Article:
Figure 2 shows the importance of concurrent control. This shows the estimated infection rate (the ratio of cases to subjects) when individuals are given a placebo and associated confidence intervals calculated in two different ways: using the binomial distribution, which I prefer because it is ‘exact’, and using the normal approximation, which lends itself to a formal summary of results using a so-called ‘meta-analysis’. The placebo risk seems to be very different from study to study and this is confirmed by the results of a meta-analysis.
What can be learnt from these trials?
The meta-analysis shows considerable evidence of heterogeneity, that is to say, the results vary more from trial to trial than can be explained by simple random variation. One plausible explanation is that infection rates have varied considerably from place to place and at different times. In consequence, the confidence interval for the random effects analysis is much wider than for the fixed-effects meta-analysis. The result is that if we were forced to use historical figures for judging the efficacy of a new vaccine, rather than concurrent controls, the estimate of efficacy and the estimate of the uncertainty of efficacy would be very unreliable. One might argue that this is to raise an unnecessary worry: no responsible sponsor would rely on controls of this sort and no regulator would accept this approach.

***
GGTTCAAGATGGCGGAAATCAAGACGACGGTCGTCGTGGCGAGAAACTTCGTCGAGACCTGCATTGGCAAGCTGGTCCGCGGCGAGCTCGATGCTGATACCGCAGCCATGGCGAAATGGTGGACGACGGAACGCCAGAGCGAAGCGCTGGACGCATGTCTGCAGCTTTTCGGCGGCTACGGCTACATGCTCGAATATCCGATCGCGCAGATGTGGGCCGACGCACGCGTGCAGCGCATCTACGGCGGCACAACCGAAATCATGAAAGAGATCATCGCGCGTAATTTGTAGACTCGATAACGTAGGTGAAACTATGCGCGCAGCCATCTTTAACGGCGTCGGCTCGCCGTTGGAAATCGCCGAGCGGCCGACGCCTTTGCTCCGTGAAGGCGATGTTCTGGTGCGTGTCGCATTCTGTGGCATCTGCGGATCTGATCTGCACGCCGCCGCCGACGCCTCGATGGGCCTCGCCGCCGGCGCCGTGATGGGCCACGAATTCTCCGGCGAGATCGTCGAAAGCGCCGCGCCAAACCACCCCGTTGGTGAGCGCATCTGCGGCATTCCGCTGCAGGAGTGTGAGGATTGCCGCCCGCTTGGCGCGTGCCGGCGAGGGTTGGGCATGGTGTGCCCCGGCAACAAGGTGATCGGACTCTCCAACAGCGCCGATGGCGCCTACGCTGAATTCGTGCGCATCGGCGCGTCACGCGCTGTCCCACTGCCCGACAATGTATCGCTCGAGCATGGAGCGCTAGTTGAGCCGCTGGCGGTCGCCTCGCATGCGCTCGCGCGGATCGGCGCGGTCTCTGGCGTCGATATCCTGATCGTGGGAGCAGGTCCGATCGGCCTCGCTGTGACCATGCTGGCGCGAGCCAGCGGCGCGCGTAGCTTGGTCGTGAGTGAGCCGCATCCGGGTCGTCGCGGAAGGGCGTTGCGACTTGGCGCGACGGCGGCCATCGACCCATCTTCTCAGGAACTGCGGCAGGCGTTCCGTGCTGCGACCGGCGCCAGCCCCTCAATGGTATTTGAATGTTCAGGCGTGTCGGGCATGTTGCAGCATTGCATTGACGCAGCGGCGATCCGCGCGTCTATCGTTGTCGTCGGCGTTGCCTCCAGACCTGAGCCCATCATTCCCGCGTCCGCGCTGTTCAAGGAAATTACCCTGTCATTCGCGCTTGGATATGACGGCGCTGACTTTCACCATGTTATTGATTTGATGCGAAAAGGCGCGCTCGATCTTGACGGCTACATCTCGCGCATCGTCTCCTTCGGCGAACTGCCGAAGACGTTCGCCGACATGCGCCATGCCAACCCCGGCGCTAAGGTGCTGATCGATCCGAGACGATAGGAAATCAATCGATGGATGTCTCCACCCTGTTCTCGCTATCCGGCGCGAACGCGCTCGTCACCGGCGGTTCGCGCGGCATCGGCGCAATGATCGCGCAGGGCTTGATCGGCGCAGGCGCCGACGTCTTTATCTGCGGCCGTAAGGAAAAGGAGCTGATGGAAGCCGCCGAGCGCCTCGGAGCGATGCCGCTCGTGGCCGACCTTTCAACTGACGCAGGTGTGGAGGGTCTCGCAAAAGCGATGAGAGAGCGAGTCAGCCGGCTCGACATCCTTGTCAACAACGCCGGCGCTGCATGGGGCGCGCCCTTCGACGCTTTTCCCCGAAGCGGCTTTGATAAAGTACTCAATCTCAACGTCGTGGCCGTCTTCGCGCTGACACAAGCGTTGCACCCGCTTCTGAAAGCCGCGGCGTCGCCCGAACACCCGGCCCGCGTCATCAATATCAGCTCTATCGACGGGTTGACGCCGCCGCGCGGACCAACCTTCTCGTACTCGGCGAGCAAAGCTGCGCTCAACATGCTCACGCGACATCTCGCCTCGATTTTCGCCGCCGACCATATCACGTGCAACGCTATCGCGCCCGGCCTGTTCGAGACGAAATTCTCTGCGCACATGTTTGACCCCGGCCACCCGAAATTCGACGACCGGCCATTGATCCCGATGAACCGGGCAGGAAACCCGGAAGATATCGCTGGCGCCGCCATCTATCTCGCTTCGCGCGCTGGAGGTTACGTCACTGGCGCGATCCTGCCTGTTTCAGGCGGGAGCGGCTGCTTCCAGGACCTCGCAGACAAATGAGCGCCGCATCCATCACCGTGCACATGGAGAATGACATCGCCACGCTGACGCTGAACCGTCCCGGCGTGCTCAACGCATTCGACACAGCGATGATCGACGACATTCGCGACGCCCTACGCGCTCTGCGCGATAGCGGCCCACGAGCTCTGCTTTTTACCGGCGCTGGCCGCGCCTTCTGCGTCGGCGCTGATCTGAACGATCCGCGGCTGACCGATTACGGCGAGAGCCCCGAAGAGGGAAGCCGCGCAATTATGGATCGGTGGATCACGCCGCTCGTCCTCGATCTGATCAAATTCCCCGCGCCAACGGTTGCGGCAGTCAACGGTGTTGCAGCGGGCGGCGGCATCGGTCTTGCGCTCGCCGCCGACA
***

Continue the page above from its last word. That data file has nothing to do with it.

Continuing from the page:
Figure 2 Placebo infection rates for the five studies together with the result of a fixed and random effect meta-analysis.
However, for other matters, we may have no choice. Consider the efficacy of vaccines against new variants of COVID-19. There we may have to use observational studies rather than randomised clinical trials. Figure 2 shows the problem: controls from observational studies are plausibly unreliable in the same way that historical controls would be for a trial. If we calculate the standard errors and the confidence intervals using the statistical approach used for Figure 1, then we are likely to underestimate considerable the uncertainty involved.
What is remarkable about this is how close my simple calculations are to the analyses carried out by the sponsors. There are various technical reasons for this, in particular, that a major source of uncertainty is the number of cases.
The morals are clear. Be very cautious in accepting claims from observational studies. This applies not only to studies of vaccines for COVID-19 but more widely for studies of treatments of infections generally and, indeed, for all studies of treatment efficacy. Observational studies may be relevant for answering some questions when studying antimicrobials and may be unavoidable on occasion, but the statistical methods used to evaluate them run the risk of exaggerating their precision. One should also be wary of using historical controls for antimicrobial trials. Randomised trials using concurrent controls are valuable.